Inter and Intra-Rater Reliability of Measuring Photometric Craniovertebral Angle Using a Cloud-Based Video Communication Platform

  • Rylan Cote Department of Physical Therapy, College of Natural, Behavioral, and Health Sciences, Simmons University, Boston, Massachusetts, USA
  • Cassandra Vietas Department of Physical Therapy, College of Natural, Behavioral, and Health Sciences, Simmons University, Boston, Massachusetts, USA
  • Megan Kolakowski Department of Physical Therapy, College of Natural, Behavioral, and Health Sciences, Simmons University, Boston, Massachusetts, USA
  • Kayla Lombardo Department of Physical Therapy, College of Natural, Behavioral, and Health Sciences, Simmons University, Boston, Massachusetts, USA
  • Jacob Prete Department of Physical Therapy, College of Natural, Behavioral, and Health Sciences, Simmons University, Boston, Massachusetts, USA
  • Amit Dashottar Department of Physical Therapy, College of Natural, Behavioral, and Health Sciences, Simmons University, Boston, Massachusetts, USA
Keywords: Craniovertebral angle, Forward head posture, Physical therapy, Posture, Telehealth

Abstract

Objective: Due to social distancing guidelines during the Coronavirus (COVID-19) pandemic, most providers and patients have wanted to avoid close contact. This makes physical therapy (PT) assessments difficult because of the lack of empirical evidence about the reliability of various clinical measurements performed in a virtual environment. One such procedure is the photometric measurement of craniovertebral (CV) angle. Craniovertebral angle measurement is usually performed in an outpatient setting and is defined as the acute angle formed between a straight line connecting the spinous process of C7 to the tragus of the ear, and the horizontal line passing through the spinous process of the C7. Although the photometric measurement of CV angles is considered both valid and reliable in the clinics, no empirical evidence exists about the CV angle measurement reliability when performed in a virtual environment. Thus, the purpose of this study was to assess the inter- and intra-rater reliability of photometric CV angle measurement using a cloud-based video communication platform. Number of Subjects: 66 subjects (57 females). Methods: All measurements were performed by two final year PT students who had completed the musculoskeletal part of the curriculum and were blinded to each other’s measurements. Each subject was photographed in two postures over a HIPAA-compliant video-based telehealth platform: (1) normal/ relaxed posture and (2) ideal posture (posture the subject considered good). Student researcher 1 measured the CV angle in both the relaxed posture and ideal posture, while student researcher 2 measured the CV angle only in the relaxed posture. Each subject's CV angle measurement was performed three times on three separate days and the means were used for further analysis. The shape of the CV angle frequency distribution was assessed using kurtosis and skewness values. Rater reliability was assessed using intraclass correlation coefficients (ICC), and interpreted based on the guidelines provided by Portney and Watkins (2009). Results: The CV angles were normally distributed in both relaxed and ideal postures. The mean and standard deviation (SD) of relaxed posture was 50.7o ± 6.3o with kurtosis and skewness of 0.67 and -0.74 respectively. The mean and SD of ideal posture was 55.5o ± 5.4o, with kurtosis and skewness of 0.1 and -0.54 respectively. The ICC for inter-rater reliability in the relaxed posture was 0.88 and the ICC for intra-rater reliability for relaxed posture was 0.91.  Conclusion: Craniovertebral angles were normally distributed in the sample. An acceptable level of inter- and intra-rater reliability can be attained when measuring CV angle using a cloud-based video communication platform.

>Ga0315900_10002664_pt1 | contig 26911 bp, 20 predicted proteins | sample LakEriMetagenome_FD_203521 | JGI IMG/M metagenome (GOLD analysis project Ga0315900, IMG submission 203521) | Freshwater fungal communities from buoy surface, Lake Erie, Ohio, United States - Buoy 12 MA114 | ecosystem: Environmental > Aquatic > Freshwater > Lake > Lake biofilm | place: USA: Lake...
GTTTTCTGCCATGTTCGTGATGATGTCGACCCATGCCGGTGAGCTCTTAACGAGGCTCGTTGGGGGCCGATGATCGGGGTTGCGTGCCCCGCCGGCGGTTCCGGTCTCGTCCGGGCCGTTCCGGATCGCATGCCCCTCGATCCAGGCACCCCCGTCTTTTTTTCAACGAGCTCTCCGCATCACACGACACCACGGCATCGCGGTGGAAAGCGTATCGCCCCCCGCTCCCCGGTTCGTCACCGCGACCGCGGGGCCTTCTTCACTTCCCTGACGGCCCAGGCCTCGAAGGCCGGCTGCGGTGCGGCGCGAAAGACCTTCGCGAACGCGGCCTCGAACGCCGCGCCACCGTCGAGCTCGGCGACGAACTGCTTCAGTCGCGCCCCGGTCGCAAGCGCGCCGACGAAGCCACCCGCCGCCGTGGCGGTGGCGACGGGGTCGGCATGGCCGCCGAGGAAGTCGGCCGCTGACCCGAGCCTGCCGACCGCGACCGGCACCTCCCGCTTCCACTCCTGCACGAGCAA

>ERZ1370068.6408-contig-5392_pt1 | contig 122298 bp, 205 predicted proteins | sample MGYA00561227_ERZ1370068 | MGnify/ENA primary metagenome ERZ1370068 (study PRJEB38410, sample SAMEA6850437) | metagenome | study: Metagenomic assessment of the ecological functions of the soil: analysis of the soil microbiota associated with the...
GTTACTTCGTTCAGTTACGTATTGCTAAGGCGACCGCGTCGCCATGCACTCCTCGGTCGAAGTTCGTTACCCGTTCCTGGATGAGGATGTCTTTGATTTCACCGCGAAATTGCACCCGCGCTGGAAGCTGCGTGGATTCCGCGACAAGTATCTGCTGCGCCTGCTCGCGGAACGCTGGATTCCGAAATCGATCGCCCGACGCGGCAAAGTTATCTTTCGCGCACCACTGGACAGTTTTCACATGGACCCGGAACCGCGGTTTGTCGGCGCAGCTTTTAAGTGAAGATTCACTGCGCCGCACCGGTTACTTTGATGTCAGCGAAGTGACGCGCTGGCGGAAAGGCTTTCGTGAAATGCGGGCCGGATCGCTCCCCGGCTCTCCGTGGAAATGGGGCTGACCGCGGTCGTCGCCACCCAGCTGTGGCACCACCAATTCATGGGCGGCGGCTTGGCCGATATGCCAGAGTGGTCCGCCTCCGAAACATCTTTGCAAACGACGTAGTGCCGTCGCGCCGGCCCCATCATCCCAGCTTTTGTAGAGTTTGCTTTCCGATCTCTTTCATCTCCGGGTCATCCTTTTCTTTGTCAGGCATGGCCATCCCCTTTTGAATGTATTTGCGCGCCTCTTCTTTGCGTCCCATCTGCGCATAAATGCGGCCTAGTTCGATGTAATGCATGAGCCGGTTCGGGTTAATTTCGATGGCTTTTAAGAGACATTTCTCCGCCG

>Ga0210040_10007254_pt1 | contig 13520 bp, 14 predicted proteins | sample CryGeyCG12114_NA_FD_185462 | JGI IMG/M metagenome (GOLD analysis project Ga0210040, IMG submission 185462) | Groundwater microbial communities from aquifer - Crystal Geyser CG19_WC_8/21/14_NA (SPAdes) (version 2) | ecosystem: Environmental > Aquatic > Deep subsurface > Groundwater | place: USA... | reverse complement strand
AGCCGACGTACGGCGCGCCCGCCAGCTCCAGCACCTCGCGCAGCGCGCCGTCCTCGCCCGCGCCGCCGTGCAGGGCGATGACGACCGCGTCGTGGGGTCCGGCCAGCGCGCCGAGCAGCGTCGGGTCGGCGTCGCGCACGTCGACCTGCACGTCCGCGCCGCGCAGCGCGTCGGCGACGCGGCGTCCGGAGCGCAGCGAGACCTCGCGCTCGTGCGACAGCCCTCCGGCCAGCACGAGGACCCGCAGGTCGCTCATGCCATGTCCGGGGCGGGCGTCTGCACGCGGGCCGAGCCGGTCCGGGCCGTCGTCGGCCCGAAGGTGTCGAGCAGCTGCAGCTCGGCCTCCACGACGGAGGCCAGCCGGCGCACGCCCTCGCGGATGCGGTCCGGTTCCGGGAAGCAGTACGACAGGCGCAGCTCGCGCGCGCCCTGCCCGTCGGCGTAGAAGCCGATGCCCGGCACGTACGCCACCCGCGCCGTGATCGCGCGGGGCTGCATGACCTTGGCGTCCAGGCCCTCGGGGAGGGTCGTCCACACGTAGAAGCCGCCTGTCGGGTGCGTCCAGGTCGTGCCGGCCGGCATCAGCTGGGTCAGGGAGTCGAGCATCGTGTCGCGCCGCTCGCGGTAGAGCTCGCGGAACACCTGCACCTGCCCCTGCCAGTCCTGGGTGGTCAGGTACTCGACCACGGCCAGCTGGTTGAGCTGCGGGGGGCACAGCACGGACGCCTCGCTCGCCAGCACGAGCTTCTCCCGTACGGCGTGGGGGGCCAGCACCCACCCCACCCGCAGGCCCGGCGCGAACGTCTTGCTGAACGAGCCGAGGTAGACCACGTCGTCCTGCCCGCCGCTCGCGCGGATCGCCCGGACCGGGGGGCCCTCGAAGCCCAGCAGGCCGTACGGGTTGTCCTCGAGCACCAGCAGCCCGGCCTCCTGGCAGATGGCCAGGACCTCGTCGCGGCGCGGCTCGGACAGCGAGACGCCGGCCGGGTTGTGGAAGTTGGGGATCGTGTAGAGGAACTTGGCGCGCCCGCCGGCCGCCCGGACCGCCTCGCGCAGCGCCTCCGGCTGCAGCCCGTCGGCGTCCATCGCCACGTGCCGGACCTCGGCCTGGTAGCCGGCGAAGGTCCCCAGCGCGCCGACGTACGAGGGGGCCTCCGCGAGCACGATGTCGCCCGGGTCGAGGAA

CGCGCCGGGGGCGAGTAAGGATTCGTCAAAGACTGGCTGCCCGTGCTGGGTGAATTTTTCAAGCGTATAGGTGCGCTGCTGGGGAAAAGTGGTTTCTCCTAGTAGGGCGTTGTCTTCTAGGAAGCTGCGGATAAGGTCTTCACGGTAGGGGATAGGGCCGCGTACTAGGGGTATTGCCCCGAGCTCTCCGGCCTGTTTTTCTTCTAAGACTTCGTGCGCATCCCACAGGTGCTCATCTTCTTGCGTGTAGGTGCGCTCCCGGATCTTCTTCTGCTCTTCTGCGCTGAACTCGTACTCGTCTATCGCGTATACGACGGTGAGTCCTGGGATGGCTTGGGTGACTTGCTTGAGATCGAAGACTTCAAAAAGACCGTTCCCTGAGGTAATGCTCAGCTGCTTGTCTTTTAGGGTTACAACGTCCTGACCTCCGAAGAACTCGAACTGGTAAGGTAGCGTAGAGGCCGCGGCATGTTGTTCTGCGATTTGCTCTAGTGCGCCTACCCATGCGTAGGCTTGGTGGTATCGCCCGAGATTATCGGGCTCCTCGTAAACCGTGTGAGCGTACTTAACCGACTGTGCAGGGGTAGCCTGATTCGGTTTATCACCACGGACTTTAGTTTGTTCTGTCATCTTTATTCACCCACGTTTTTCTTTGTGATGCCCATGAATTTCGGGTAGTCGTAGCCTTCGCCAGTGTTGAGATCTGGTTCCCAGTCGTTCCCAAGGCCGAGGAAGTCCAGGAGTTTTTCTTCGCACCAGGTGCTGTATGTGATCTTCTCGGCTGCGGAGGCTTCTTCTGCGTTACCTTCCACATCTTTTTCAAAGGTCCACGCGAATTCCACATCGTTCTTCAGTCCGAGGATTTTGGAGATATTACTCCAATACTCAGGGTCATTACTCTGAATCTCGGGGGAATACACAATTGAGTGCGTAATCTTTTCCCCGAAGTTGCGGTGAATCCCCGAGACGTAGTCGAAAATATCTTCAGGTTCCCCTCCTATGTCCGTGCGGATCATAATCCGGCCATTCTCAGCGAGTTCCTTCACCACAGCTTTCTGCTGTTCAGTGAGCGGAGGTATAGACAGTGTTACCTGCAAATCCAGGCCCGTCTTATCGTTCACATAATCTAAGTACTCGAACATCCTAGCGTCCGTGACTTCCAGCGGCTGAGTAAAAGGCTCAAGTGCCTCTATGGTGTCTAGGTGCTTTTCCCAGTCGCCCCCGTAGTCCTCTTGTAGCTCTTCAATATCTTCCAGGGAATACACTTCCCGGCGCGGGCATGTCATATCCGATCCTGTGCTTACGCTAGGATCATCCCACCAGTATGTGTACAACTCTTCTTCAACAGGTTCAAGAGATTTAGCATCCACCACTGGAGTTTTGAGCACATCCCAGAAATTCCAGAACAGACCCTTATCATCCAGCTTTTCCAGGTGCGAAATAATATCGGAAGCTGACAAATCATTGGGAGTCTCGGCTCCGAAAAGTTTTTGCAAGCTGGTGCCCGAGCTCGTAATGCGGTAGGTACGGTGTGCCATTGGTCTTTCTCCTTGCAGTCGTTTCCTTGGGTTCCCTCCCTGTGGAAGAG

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Published
2021-05-18
How to Cite
Cote, R., Vietas, C., Kolakowski, M., Lombardo, K., Prete, J., & Dashottar, A. (2021). Inter and Intra-Rater Reliability of Measuring Photometric Craniovertebral Angle Using a Cloud-Based Video Communication Platform. International Journal of Telerehabilitation, 13(1). https://doi.org/10.5195/ijt.2021.6346
Section
Research